2002. 107 Minutes. Rated R.

Quote: Why are you alive?

It’s the future, and all forms of emotion have been outlawed. Why? They are bad, of course. Silly. No, but really, they are. This movie is about big brother: the biggest, brother-est version of big brother you ever heard of though. After World War III, the government determines that man is its own worst enemy. They cannot be trusted and thus must be stopped. No more laughing, no more music, no more ham sandwiches. No more knock-knock jokes, and, if I’m right, everybody is clean-shaven, too. Mirrors aren’t allowed to have frames, walls all have to be painted perfectly white, no clothing with color…. let’s see, I’m missing a few things, I think. Obviously, no stained glass windows; in fact, the regular windows are covered up so you can’t look out them and think anything about what you see.

No art of any kind, either. No re-arranging your desk at work, either, it was fine the way it was, (what were you thinking…?) You better not have been thinking about it, or you might get shot. Oh, did I mention that? Yea, if you do any of those things we’ve been discussing, you are dead. Either with a polite bullet in the head, or with a more screamy push into a big oven. Don’t worry, they call it processing, so it’s less scary.

Society is forced to take a drug (Prozium) several times a day, to keep them good and numb. It’s The Matrix, just different. InThe Matrix the system kept people plugged in, and it left them alone, unless they resisted; then it hunted them down and killed them. In this movie, the system keeps people drugged, and leaves them alone, unless they resist, then it hunts them down and kills them. See, totally different.

The List: Good Ideas Similar to The Matrix

1. The Moves

  • The Clerics / The Agents

The ideas of resistance in this film are much more basic than the massive system of human enslavement we see in The Matrix. It’s more along the lines of, shoot guys who disagree with you, and shoot them a lot. The law is enforced by The Tetragrammaton Council, and specifically, by their agents (did I say agents?), called the Clerics. They don’t like… umm… they don’t like… things. Whenever they see things they don’t like, they shoot them. The Agents in The Matrix are more interested in studying and figuring out ways to break the human mind. I like the Clerics better, because for them it’s more about action than it is philosophy. Philosophy is all well and good, but The Matrix is thirty minutes longer than Equilibrium, and I’d say they have the same amount of action, so you do the math.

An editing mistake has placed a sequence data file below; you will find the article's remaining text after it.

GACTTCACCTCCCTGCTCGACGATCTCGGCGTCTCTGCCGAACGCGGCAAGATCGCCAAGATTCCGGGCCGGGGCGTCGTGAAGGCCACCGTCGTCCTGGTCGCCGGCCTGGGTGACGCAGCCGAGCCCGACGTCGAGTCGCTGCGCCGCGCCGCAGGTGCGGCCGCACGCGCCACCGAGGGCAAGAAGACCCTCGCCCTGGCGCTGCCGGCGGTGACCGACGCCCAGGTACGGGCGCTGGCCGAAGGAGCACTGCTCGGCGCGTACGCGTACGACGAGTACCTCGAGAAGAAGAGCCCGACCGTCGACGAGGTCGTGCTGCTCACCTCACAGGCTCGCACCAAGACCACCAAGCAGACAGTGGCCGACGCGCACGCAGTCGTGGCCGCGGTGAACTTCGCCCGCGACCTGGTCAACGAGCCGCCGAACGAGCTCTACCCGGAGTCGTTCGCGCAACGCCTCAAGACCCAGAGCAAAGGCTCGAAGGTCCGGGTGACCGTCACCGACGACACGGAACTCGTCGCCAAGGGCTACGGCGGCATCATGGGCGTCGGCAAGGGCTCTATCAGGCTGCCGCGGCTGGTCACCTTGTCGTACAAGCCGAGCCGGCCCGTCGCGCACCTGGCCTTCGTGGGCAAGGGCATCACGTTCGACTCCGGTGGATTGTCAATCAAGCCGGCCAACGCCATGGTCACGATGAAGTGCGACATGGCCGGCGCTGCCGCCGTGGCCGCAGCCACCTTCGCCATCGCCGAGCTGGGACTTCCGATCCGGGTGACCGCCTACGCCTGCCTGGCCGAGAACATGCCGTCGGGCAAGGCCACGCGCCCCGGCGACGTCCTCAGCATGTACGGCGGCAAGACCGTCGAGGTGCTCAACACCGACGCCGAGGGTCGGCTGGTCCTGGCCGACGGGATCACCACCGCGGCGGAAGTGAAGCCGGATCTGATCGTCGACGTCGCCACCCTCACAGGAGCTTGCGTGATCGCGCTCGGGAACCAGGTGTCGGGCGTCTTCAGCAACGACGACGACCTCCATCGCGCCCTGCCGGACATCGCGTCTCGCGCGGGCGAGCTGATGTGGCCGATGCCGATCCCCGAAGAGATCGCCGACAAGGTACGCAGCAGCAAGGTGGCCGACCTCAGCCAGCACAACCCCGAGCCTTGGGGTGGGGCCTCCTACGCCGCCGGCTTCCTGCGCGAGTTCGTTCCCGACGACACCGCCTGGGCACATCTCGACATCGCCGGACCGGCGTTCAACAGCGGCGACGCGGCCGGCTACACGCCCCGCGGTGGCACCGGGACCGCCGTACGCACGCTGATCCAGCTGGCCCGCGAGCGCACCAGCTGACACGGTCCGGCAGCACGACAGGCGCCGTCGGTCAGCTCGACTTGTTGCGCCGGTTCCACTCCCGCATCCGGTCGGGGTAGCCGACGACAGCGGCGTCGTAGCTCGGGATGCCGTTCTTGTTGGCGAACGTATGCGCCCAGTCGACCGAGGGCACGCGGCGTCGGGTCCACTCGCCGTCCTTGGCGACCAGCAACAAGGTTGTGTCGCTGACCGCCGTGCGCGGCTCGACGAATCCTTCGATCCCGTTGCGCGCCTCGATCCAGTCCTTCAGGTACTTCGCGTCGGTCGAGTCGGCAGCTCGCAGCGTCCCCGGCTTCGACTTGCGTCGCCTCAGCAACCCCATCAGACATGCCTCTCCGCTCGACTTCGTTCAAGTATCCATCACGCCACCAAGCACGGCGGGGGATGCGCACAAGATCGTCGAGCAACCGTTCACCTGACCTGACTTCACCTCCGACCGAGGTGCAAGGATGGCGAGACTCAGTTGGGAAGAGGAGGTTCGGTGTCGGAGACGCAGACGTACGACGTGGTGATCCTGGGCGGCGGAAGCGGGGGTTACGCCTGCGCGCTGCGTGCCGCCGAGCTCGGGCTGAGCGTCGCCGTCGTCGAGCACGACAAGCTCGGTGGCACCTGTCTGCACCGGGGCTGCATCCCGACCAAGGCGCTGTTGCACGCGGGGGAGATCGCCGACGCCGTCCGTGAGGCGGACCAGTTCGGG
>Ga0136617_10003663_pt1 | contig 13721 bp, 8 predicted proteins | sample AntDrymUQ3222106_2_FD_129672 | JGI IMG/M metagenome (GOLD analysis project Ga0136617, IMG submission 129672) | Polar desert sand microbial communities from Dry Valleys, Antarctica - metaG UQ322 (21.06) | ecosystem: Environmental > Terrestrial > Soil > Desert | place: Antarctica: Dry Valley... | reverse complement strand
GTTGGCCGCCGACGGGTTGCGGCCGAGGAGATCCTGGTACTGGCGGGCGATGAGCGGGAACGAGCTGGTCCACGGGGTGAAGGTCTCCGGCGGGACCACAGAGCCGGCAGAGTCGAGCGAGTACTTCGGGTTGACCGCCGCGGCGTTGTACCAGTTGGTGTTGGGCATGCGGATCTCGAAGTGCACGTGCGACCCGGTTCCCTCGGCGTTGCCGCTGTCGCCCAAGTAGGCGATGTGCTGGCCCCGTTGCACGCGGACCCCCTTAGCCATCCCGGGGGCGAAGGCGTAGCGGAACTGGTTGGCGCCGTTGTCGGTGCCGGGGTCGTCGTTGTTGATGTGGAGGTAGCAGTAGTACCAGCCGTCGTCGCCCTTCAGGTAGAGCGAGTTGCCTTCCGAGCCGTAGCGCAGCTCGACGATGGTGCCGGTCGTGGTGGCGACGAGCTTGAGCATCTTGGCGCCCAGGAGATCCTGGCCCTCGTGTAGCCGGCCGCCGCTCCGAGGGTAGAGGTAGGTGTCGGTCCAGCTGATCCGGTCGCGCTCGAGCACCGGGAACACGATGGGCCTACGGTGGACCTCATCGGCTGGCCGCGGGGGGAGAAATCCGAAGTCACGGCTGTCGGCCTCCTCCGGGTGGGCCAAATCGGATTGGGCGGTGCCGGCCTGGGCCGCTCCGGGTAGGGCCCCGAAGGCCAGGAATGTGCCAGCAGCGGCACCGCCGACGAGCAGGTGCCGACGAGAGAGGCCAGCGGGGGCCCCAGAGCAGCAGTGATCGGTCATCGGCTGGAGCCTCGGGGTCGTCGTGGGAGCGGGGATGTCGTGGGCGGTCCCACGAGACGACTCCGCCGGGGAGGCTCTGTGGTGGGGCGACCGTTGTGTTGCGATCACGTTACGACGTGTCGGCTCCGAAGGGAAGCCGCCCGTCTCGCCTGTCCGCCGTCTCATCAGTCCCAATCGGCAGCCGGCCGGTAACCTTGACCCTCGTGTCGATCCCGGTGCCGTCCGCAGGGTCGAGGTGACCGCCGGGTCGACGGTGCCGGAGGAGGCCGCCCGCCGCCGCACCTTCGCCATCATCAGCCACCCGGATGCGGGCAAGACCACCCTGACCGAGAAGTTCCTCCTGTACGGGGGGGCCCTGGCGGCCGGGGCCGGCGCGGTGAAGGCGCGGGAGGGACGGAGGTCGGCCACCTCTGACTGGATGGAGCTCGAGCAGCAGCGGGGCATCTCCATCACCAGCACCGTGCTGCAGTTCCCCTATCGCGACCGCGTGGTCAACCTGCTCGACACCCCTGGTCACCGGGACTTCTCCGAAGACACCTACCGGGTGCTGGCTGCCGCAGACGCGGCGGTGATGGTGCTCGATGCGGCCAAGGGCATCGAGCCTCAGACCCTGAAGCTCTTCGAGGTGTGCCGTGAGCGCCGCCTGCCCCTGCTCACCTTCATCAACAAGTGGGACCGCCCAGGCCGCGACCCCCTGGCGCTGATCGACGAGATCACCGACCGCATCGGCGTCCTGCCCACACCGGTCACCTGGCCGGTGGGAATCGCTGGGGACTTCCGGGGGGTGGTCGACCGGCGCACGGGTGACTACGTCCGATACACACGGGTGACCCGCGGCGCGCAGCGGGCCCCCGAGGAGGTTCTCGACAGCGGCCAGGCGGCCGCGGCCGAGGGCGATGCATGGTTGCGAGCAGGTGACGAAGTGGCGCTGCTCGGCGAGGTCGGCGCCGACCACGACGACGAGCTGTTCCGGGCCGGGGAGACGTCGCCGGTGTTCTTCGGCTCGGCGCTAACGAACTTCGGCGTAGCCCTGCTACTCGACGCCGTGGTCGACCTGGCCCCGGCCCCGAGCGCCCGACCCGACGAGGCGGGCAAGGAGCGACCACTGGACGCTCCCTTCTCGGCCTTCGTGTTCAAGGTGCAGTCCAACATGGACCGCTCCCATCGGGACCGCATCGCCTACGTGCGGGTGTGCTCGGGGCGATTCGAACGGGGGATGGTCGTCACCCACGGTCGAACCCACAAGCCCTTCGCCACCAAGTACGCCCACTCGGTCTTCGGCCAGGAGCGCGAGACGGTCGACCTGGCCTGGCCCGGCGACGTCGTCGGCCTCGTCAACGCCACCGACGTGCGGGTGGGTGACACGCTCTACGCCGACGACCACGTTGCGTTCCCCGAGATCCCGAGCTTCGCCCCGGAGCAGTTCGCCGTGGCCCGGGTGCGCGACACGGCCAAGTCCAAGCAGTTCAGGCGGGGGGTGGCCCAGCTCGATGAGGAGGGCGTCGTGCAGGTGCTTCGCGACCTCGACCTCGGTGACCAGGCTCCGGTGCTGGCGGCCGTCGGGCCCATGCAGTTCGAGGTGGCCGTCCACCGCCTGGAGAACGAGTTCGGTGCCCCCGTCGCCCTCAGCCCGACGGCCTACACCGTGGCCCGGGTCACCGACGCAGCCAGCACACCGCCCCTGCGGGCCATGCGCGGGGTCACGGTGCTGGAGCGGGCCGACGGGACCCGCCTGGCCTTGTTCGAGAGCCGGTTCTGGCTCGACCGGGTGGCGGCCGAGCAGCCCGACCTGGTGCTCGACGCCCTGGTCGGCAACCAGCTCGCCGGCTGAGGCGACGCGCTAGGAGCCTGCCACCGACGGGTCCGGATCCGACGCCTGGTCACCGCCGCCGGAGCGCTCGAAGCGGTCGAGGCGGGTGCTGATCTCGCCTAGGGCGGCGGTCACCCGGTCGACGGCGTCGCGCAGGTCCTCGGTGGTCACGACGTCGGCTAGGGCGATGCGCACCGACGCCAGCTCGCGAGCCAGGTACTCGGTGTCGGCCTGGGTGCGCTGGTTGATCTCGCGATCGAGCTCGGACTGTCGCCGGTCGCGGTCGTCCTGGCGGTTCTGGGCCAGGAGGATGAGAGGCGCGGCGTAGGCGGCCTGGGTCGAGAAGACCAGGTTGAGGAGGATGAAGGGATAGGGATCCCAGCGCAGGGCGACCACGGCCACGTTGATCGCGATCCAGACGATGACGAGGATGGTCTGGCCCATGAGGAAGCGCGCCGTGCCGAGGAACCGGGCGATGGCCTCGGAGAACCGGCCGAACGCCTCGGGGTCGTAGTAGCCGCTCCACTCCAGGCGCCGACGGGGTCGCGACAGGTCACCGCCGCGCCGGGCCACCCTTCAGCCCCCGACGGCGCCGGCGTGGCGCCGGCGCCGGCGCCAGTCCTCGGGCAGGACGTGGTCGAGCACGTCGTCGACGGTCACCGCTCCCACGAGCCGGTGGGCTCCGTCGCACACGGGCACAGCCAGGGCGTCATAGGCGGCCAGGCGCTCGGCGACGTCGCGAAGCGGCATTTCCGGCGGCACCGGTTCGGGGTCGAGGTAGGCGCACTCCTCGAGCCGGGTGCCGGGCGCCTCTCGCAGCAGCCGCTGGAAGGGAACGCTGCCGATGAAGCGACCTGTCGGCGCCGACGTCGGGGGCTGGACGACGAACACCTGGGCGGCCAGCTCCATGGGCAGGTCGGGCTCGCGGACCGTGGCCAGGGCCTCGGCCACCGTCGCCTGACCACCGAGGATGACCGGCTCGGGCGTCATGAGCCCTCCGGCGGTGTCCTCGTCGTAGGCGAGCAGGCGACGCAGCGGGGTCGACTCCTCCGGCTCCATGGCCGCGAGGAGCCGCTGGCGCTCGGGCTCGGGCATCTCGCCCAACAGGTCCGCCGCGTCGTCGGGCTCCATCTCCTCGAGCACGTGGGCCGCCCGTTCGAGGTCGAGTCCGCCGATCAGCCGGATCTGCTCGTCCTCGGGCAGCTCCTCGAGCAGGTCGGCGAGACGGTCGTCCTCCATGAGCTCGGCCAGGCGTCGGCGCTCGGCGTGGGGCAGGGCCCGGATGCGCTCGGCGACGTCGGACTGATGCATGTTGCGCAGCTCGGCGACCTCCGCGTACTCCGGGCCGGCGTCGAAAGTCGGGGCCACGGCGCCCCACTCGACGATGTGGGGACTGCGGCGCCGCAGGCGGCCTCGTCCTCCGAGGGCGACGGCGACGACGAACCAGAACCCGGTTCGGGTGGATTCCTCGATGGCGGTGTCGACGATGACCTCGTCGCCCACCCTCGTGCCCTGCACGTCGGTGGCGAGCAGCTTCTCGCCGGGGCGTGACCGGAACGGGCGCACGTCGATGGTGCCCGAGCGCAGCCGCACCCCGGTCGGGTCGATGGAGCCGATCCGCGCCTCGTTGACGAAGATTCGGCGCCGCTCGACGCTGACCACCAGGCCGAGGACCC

• Gun Kata / Bendy Rule Breaking

Thousands of recorded gun fights help the Clerics invent a new form of martial arts, the Gun Kata. I’ll save you the ridiculous description and we’ll just say that they shoot two guns at once in insane ways so that one dude can kill fifteen or twenty without even really moving his feet around too much, all while avoiding the most likely trajectories of return fire. I know Neo was all bendy and stuff… but this is way cooler.

2. The Movement

  • The Underground / Zion

The rebellion in these two films stand for the same ideas, but once again are fairly different from one another. I’m ignoring the sequels to The Matrix in this discussion because, well, they should be ignored all the time, anyways. The underground in Equlibrium is run by William Fichtner. He teaches people that it is all right to feel and to have emotion, that its the only reason worth living for and likewise the only thing truly worth dying for. This is the only place where I really preferred The Matrix. Morpheous and the Oracle are hard for anyone to compete with. The City of Zion is only mentioned but not shown, which is a lot cooler than seeing the underground tunnels in Equilibrium, which definitely seemed a lot more like in Demolition Man than in anything else.

(end of The List)

Oh, and not for nothing, but Christian Bale… showing barely any emotion for two hours, while mercilessly taking down tons of bad guys all at once, fighting against an evil that overwhelms society? You think Chris Nolan watched this movie when he was trying to decide who should play Batman? Yeah, maybe not.

The End…

OH WAIT A MINUTE…… Someone wants to hear something about the acting, no doubt huh? I’ll give you just a taste. Nice speeches about why the process of feeling things should still matter, from Sean Beam and Emily Watson. Taye Diggs stole the show, I say, with his heartless Cleric named Brandt. The dude just did not emote whatsoever, and happily put down anyone who did. Interesting that over the next few years he’d be singing and dancing in Chicago, Rent, and Drum. Strange? Or the mark of the good actor?

Lastly, yes, Christian Bale is John Preston. Preston is a Cleric, too. We meet Preston and his two small children, his wife having been killed for Sense Offense. Preston struggles throughout the film trying to determine if his life’s dedication to the government’s pursuit of offenders is right or wrong. He shows us once again that playing roles devoid of emotion tends to be his specialty. Meanwhile, Keanu Reeves knows kung-fu.

Author: Peter Struzziero

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